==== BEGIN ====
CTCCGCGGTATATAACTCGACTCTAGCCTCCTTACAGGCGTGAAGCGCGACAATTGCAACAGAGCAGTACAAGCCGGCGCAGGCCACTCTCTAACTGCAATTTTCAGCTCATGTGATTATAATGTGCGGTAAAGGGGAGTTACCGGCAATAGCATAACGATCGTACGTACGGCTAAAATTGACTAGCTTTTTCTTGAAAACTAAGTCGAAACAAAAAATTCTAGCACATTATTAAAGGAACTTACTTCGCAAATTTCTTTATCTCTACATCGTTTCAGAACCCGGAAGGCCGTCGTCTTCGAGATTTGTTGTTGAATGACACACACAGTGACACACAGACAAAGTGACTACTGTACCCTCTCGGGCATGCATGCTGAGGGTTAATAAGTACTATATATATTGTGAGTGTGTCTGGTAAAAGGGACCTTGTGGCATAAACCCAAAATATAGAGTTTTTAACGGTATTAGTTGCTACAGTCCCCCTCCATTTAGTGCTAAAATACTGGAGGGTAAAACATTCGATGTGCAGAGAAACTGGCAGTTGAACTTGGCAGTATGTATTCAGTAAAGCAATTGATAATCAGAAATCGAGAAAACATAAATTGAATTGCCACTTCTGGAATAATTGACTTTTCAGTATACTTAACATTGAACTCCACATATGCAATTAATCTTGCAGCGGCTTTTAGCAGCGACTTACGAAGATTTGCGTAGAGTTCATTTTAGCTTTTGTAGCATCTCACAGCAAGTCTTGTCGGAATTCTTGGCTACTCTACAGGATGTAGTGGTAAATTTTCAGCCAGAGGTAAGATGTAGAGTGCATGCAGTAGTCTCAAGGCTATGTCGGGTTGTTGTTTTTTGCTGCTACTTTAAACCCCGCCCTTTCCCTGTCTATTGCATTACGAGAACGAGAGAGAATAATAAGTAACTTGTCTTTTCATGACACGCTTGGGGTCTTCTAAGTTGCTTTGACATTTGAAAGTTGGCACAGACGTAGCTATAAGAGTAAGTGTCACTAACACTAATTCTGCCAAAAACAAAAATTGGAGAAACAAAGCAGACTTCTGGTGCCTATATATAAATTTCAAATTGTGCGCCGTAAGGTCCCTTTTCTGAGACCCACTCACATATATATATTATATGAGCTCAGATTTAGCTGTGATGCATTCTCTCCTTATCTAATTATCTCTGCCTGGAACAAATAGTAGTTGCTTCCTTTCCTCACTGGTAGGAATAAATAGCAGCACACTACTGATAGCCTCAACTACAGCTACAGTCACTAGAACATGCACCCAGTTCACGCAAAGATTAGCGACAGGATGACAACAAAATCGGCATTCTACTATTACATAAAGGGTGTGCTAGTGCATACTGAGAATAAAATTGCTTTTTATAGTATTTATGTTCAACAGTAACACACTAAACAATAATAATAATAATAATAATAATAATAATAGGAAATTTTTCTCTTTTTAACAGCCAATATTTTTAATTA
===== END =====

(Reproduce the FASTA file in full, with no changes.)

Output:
CTCCGCGGTATATAACTCGACTCTAGCCTCCTTACAGGCGTGAAGCGCGACAATTGCAACAGAGCAGTACAAGCCGGCGCAGGCCACTCTCTAACTGCAATTTTCAGCTCATGTGATTATAATGTGCGGTAAAGGGGAGTTACCGGCAATAGCATAACGATCGTACGTACGGCTAAAATTGACTAGCTTTTTCTTGAAAACTAAGTCGAAACAAAAAATTCTAGCACATTATTAAAGGAACTTACTTCGCAAATTTCTTTATCTCTACATCGTTTCAGAACCCGGAAGGCCGTCGTCTTCGAGATTTGTTGTTGAATGACACACACAGTGACACACAGACAAAGTGACTACTGTACCCTCTCGGGCATGCATGCTGAGGGTTAATAAGTACTATATATATTGTGAGTGTGTCTGGTAAAAGGGACCTTGTGGCATAAACCCAAAATATAGAGTTTTTAACGGTATTAGTTGCTACAGTCCCCCTCCATTTAGTGCTAAAATACTGGAGGGTAAAACATTCGATGTGCAGAGAAACTGGCAGTTGAACTTGGCAGTATGTATTCAGTAAAGCAATTGATAATCAGAAATCGAGAAAACATAAATTGAATTGCCACTTCTGGAATAATTGACTTTTCAGTATACTTAACATTGAACTCCACATATGCAATTAATCTTGCAGCGGCTTTTAGCAGCGACTTACGAAGATTTGCGTAGAGTTCATTTTAGCTTTTGTAGCATCTCACAGCAAGTCTTGTCGGAATTCTTGGCTACTCTACAGGATGTAGTGGTAAATTTTCAGCCAGAGGTAAGATGTAGAGTGCATGCAGTAGTCTCAAGGCTATGTCGGGTTGTTGTTTTTTGCTGCTACTTTAAACCCCGCCCTTTCCCTGTCTATTGCATTACGAGAACGAGAGAGAATAATAAGTAACTTGTCTTTTCATGACACGCTTGGGGTCTTCTAAGTTGCTTTGACATTTGAAAGTTGGCACAGACGTAGCTATAAGAGTAAGTGTCACTAACACTAATTCTGCCAAAAACAAAAATTGGAGAAACAAAGCAGACTTCTGGTGCCTATATATAAATTTCAAATTGTGCGCCGTAAGGTCCCTTTTCTGAGACCCACTCACATATATATATTATATGAGCTCAGATTTAGCTGTGATGCATTCTCTCCTTATCTAATTATCTCTGCCTGGAACAAATAGTAGTTGCTTCCTTTCCTCACTGGTAGGAATAAATAGCAGCACACTACTGATAGCCTCAACTACAGCTACAGTCACTAGAACATGCACCCAGTTCACGCAAAGATTAGCGACAGGATGACAACAAAATCGGCATTCTACTATTACATAAAGGGTGTGCTAGTGCATACTGAGAATAAAATTGCTTTTTATAGTATTTATGTTCAACAGTAACACACTAAACAATAATAATAATAATAATAATAATAATAATAGGAAATTTTTCTCTTTTTAACAGCCAATATTTTTAATTA